Philippines: Disaster and resilience

Despite strong economic growth, the island nation faces natural disasters and a territorial dispute with China.

Corruption, natural disasters and poverty continue to be problems for the Philippines [AFP]

On the surface, 2013 appeared to be another banner year for the Philippine economy. Its growth outpaced the rest of Southeast Asia, earning an investment rank upgrade from Moody’s. That followed similar credit ratings upgrade from Fitch and S&P, amidst a lukewarm global economic mood. And according to the World Economic Forum, the Philippines has jumped from 65th to 59th in the 2013-2014 Global Competitiveness Index.  

The World Bank has joined in the caravan of confidence, predicting a 6.9 percent growth in 2013, and 6.5 percent in 2014. The Manila-based Asian Development Bank also issued similar forecast. In comparison, the International Monetary Fund issued a more modest assessment, forecasting  a GDP growth of 6 percent in 2013 and 5.5 percent in 2014 .

In the perpetually traffic-congested capital Manila, a real-estate and building boom is taking place, from the high-income district called Bonifacio Global City, to the suburbs of Bulacan. Government statistics show that the economic growth was primarily driven by “robust performance” of the real estate industry. In a separate report the World Bank said the country has added 10,600 real properties in 2013, almost triple the annual average in the last five years.

In the country’s central business district of Makati, high-end brands from Louis Vuitton to Prada continue to expand and make brisk business. Even  Rolls Royce is rolling out its first dealership in the country. According to Fast Market Research, household spending is expected to hit US201.39bn in 2013.

Part of the boom is directly linked to dollar remittances from overseas Filipino workers. The country’s central bank said it expects remittances to grow to a record high of $23.6bn in 2014. During the first 10 months of 2013, remittance has already hit $18.54bn, up 6 percent from last year’s record high. Worldwide, the Philippines ranks as the 4th biggest recipient of remittance, next only to India, China and Mexico. And most of the remittance come from Filipinos in the Middle East and the US.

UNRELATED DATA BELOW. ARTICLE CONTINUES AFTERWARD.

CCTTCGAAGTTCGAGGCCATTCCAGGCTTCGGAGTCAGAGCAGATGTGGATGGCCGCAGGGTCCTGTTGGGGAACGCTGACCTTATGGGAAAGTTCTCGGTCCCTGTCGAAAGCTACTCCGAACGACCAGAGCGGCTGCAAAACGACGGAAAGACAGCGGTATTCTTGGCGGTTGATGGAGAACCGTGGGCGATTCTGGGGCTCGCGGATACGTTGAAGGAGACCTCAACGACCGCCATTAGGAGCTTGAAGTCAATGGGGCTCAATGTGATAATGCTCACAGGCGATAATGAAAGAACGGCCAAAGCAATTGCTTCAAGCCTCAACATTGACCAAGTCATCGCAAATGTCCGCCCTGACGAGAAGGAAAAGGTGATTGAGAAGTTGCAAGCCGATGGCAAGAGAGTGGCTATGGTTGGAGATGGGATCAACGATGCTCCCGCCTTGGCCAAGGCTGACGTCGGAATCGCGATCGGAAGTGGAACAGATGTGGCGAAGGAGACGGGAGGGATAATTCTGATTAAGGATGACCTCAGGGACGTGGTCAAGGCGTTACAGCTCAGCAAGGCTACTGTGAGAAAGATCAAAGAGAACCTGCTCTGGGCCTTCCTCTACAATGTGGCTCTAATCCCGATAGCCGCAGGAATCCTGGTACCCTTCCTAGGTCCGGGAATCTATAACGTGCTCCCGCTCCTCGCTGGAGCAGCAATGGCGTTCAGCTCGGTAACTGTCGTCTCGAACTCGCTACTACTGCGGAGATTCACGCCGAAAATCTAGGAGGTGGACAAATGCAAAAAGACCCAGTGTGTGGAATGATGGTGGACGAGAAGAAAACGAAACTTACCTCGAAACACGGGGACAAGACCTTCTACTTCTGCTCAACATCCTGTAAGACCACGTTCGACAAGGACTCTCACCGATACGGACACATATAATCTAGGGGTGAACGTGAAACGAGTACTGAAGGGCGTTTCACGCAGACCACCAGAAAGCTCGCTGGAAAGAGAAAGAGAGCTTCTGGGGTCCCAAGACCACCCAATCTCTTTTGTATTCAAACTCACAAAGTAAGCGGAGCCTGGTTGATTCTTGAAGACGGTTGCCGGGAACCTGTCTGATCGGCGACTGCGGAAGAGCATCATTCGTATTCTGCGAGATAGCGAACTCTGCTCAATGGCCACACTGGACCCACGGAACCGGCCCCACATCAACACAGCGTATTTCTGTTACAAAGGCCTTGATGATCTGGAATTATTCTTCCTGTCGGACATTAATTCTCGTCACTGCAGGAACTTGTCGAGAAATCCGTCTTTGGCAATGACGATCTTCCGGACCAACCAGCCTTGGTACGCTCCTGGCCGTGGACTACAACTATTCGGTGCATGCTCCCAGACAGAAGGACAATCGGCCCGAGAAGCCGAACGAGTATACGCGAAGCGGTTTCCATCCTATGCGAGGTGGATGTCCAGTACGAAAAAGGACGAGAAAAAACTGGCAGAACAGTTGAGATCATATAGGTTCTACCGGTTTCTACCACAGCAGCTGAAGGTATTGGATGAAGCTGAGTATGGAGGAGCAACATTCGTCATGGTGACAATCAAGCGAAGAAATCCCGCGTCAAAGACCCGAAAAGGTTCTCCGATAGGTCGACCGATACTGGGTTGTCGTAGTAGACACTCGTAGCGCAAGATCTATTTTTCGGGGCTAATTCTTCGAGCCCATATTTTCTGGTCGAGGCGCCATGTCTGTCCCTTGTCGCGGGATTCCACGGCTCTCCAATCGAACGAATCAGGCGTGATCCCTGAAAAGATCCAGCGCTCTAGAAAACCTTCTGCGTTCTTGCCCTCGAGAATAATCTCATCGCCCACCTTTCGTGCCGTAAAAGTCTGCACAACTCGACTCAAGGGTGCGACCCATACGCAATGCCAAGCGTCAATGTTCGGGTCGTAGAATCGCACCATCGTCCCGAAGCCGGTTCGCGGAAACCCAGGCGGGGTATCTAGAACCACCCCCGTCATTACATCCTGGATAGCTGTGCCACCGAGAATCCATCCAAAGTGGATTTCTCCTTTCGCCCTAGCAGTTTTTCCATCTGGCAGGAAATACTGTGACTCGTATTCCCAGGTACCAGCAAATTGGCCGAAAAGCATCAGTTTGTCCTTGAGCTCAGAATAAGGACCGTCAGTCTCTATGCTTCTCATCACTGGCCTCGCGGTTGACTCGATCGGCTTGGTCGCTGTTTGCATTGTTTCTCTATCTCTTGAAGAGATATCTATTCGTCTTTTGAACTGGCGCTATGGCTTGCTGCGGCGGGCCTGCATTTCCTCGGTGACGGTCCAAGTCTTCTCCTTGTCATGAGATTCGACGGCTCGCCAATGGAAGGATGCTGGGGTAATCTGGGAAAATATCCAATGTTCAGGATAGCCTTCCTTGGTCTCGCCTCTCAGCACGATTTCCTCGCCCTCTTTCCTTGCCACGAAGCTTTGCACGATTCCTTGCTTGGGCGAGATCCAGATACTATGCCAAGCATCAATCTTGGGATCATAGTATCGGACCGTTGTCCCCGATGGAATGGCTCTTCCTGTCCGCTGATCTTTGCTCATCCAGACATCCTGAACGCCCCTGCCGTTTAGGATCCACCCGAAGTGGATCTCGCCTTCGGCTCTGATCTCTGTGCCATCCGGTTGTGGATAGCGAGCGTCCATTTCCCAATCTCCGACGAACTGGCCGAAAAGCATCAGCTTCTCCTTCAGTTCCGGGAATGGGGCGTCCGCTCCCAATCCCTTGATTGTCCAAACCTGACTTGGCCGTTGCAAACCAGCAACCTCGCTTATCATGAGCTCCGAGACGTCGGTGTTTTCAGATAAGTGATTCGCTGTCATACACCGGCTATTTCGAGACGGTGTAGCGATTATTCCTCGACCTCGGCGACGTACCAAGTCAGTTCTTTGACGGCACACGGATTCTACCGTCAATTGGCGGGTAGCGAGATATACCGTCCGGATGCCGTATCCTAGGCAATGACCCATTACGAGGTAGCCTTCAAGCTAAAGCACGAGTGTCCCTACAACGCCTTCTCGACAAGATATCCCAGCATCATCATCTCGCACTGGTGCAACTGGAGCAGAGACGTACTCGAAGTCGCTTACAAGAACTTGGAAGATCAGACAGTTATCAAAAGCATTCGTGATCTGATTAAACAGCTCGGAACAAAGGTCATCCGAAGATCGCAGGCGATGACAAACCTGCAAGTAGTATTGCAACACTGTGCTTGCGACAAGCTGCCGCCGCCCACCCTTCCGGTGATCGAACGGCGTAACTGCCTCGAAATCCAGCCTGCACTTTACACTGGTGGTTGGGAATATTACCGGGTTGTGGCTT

Typhoon Haiyan

But as the year 2013 draws to a close, the mood in the Philippines is subdued at best, despite all the rosy statistics. And that’s in no small part to the series of natural and man-made disasters that hit the country, foremost of which was Typhoon Haiyan, which left at least 6,000 dead and 1,779 still missing.

Haiyan unleashed a torrent of despair among the populace, exposed the country’s deep-rooted economic inequality, and revealed the national government’s inability to cope with major disasters.

According to the country’s emergency body, 16.08 million people were affected by Haiyan, or a sixth of the country’s estimated 100 million population. The UN said that the super-typhoon, the strongest in recorded history, left 4.4 million homeless and inflicted at least $15bn in damages.

Of lesser economic consequence was the 7.2 magnitude quake in central Philippines, which killed over 200 and totally destroyed 14,500 structures. But it also left at least 40,000 people homeless. Meanwhile, the armed conflict in southern Philippines has killed at least 183 people, displaced 100,000 people, and inflicted billions of pesos to the economy.     

The exact toll to the economy remains to be counted, but it already prompted the World Bank to lower its Philippine growth forecast in 2013 and 2014. Still, it said that reconstruction efforts should boost economic growth in 2015.

Amidst all these, fundamental economic problem remains. An estimated 3 million people are unemployed in 2013, and a staggering 23.75 million people live in poverty in 2012. Additionally, over 40 percent of the population is still estimated to live on less than $2 per day, according to the International Labour Organisation. No surprise that as many as 13 million of its citizens are working or living abroad

As Leonor Briones, a former national treasurer, pointed out  in one news report , “There are so many leaves that you can’t see the forest anymore”.

Follow Ted Regencia on Twitter: @tedregencia

Source: Al Jazeera